Part II of Chapter 12
Intersectional feminism seems to have appeared as a response to the predominant paradigm of radical feminism that was characterized by the oversimplification of a phenomenon as complex as gender disparities. Radical feminists allegedly strived for the establishment of the global sisterhood, and yet, they never clarified the eligibility criteria for “joining.” Initially, the concept of women uniting and meeting common goals as friends, companions, and ultimately, sisters did not appear so bad. After all, it appealed to the idea that all women had similar challenges that they could bond over. However, as I see it, soon, the proclaimed sisterhood acquired another meaning that was easier to exploit by those who wanted to impose their dominance in feminist politics. Being a sister to any woman meant extrapolating your struggles onto her and the ability to refuse her unique problems if they were not relatable enough to yours.
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I suppose that that was where the issue of race stepped in. The leaders of the radical feminist movement were mostly White women. Their Whiteness did not mean that their lives were comfortable. Yet, it must have prevented them from sympathizing with women of color who had a very different social standing back in the 1960-1980s. As Gillis and Jakobs put it, people of color were subject to the following forms of mistreatment:
- being forced into a country;
- forced assimilation into the dominant language and culture;
- denial of citizenship rights, and often
- being channeled into low-paying, low-status jobs (375).
White feminist leaders never cared to factor those particularities of the racial experience in. It seems like even today, intersectional feminism that sees oppression as a sum and interrelation of various factors has yet to gain higher ground. White female celebrities are gaining more attention in the press, and while they may propagate the right causes, their experience is not inferential.
Part I of Chapter 12
This chapter made me think that feminism is often misunderstood due to the diversity of opinion. Indeed, liberal, radical, intersectional, and socialist feminists, as well as feminists of other minor branches, hold unique views on women’s issues that are often in conflict with each other (Gillis and Jakos 354). Thus, it is safe to say that there are two types of disputes inherent to feminism. The first one is an obvious clash between feminism and antifeminism, which is the most apparent. The second one, however, deals with disagreements and misunderstandings within the political movement itself. The history of feminism dates all the way back to the 19th century, and it seems that with time, it did not attain much clarity on the key issues. Yet, I firmly believe that if feminists cannot put the differences behind them, they should put them to good use.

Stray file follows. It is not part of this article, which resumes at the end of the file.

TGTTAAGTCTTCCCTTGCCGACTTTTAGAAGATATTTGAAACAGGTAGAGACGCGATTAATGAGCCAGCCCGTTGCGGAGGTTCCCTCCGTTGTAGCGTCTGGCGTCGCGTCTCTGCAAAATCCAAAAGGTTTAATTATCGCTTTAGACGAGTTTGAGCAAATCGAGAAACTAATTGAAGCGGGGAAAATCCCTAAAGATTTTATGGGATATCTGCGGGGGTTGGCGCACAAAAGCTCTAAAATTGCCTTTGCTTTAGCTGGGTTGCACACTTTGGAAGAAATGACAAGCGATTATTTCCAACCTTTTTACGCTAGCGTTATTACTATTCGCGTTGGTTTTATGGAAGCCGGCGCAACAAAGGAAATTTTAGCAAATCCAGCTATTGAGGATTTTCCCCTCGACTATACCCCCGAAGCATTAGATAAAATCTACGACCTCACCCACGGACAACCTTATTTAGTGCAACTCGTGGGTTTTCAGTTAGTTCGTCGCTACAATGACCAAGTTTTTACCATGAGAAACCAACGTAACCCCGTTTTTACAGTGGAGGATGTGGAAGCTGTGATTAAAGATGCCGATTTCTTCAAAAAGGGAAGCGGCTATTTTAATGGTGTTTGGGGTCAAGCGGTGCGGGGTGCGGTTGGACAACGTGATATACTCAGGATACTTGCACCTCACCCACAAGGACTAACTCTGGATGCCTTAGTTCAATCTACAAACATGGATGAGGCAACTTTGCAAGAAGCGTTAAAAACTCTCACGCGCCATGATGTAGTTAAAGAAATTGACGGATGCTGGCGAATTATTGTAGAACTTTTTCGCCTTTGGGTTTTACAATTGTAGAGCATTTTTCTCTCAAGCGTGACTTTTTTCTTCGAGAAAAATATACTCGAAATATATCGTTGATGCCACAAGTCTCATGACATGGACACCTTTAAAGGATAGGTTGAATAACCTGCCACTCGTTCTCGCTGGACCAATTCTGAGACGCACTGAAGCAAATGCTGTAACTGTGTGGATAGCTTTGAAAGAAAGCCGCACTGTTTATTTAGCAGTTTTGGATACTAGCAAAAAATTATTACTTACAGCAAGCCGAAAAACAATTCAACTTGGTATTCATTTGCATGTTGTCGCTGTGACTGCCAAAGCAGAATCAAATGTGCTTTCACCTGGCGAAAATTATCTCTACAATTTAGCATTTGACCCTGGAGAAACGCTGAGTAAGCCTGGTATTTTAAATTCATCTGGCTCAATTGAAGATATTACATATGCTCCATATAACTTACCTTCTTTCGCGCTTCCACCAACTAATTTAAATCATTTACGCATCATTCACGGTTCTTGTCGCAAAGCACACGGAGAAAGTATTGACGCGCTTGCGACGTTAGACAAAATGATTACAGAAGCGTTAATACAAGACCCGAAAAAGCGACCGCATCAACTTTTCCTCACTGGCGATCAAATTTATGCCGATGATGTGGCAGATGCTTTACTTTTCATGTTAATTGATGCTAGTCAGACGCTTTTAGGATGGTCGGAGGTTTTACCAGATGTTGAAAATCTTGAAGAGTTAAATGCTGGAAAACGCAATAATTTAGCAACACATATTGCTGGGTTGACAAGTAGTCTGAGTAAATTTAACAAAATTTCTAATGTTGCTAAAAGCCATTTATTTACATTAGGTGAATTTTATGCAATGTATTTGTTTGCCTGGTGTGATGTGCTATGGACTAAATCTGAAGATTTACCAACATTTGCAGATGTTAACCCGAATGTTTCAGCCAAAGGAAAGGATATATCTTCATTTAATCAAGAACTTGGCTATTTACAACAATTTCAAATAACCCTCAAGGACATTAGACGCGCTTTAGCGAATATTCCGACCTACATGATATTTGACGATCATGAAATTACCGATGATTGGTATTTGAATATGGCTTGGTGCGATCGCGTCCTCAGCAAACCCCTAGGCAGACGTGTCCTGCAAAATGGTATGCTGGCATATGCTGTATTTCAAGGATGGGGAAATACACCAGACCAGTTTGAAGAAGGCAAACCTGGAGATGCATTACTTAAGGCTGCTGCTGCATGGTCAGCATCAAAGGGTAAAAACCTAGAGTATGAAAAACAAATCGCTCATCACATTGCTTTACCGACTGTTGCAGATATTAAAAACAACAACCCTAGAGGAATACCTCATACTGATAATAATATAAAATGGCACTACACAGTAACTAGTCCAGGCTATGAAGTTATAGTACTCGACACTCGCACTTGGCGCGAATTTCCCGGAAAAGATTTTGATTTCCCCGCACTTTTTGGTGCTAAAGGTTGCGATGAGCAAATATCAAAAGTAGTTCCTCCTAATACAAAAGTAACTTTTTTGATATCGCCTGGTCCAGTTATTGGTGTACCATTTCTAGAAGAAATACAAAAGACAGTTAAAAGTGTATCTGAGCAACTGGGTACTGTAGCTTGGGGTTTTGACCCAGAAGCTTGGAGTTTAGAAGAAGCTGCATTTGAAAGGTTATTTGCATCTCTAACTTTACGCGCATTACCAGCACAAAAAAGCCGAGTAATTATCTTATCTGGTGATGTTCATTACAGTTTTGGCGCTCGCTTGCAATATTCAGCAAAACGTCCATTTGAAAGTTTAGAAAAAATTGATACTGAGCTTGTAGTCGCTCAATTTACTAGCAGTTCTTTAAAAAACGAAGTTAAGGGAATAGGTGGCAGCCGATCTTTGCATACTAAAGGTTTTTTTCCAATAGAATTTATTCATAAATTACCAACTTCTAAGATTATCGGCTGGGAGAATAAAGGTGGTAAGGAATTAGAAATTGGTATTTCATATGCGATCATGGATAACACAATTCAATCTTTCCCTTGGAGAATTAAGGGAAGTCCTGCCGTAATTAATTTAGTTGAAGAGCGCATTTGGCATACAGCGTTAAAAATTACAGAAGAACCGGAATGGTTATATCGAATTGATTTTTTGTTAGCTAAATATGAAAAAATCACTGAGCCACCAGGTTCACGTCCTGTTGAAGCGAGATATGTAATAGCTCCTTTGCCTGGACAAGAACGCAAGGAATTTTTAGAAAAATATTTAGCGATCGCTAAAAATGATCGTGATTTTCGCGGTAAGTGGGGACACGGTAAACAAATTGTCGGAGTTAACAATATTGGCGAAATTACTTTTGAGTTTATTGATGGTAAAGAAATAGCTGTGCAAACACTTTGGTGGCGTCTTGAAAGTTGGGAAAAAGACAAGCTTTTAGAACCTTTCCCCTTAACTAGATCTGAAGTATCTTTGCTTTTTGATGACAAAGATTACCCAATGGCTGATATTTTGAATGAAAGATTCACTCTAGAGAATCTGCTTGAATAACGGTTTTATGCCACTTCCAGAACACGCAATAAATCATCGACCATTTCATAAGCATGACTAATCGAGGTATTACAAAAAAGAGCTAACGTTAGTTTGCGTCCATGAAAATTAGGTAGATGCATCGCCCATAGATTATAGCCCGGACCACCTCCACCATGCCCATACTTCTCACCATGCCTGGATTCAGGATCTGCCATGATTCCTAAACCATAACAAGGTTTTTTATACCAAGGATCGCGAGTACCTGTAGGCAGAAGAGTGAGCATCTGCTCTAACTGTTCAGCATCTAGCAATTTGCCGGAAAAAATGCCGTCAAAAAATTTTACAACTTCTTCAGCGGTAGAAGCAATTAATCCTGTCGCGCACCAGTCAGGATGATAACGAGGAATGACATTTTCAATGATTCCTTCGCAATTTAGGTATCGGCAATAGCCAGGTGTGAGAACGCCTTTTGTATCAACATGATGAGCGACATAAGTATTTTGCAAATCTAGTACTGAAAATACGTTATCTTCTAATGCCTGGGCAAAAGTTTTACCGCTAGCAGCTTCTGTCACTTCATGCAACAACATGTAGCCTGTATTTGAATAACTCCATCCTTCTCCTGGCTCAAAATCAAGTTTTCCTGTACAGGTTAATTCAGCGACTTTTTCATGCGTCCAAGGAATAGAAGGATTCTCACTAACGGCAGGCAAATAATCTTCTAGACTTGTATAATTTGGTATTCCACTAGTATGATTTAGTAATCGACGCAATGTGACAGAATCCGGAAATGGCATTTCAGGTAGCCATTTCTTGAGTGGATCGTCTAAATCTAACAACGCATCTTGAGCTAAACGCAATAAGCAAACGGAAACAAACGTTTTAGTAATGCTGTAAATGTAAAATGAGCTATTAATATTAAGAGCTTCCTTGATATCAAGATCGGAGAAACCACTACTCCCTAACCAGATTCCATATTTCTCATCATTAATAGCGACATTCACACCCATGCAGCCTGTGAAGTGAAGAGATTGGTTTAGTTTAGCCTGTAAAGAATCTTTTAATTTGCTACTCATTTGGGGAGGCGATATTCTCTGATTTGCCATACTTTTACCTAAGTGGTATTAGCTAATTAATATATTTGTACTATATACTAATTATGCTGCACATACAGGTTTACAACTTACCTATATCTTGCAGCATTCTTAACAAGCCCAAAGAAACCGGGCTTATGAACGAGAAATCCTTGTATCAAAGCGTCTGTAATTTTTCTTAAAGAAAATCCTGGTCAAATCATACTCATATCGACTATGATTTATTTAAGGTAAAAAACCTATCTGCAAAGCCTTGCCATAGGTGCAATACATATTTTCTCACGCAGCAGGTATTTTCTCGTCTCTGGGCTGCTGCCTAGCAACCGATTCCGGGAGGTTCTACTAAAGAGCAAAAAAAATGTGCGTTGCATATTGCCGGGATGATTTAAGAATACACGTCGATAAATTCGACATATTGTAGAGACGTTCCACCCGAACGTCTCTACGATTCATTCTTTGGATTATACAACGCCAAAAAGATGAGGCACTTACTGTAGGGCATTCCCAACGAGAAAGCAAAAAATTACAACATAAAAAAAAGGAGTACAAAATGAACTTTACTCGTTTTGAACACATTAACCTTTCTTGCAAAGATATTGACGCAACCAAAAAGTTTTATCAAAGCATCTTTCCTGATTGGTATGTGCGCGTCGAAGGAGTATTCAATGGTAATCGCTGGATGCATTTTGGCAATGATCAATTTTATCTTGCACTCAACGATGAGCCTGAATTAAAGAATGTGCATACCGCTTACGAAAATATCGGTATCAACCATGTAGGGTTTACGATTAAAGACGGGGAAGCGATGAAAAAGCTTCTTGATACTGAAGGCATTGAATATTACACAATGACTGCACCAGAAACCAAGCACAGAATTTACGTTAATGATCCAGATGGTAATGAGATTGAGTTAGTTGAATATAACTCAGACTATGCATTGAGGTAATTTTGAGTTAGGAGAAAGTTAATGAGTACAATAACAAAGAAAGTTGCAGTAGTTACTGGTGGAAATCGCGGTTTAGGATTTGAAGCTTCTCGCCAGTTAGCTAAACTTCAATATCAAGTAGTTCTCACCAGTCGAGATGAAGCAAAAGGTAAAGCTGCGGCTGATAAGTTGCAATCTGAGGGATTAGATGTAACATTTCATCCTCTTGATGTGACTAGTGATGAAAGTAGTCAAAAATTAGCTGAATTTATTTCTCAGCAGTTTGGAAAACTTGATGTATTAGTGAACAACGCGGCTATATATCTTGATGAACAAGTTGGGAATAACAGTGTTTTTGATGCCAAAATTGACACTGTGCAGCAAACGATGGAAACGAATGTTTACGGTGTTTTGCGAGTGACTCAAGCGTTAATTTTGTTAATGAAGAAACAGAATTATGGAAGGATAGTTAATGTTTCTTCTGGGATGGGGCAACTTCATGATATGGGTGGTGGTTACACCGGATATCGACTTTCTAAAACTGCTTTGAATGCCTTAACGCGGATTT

Feminists do not hold the same views, and none of them can represent the entire cohort. Conflicts are only natural because otherwise, it would mean that women are homogenous and think alike, which is somewhat sexist. The freedom of opinion is a beautiful thing that members of the political movement in question should use to advance the cause. I think that the diversity of thought in feminism presents two significant advantages. First, the ever-changing nature of philosophical concepts accounts for its flexibility and ability to provide a meaningful response to the challenges of each era (example: First, Second, and Third Waves of feminism). Second, political pluralism means that no social, racial, or ethnic group is neglected as they can all weigh in on the conversation and contribute.
Gillis, Melissa, and Andrew Jacobs. Introduction to Women’s and Gender Studies: An Interdisciplinary Approach. Oxford University Press, 2019.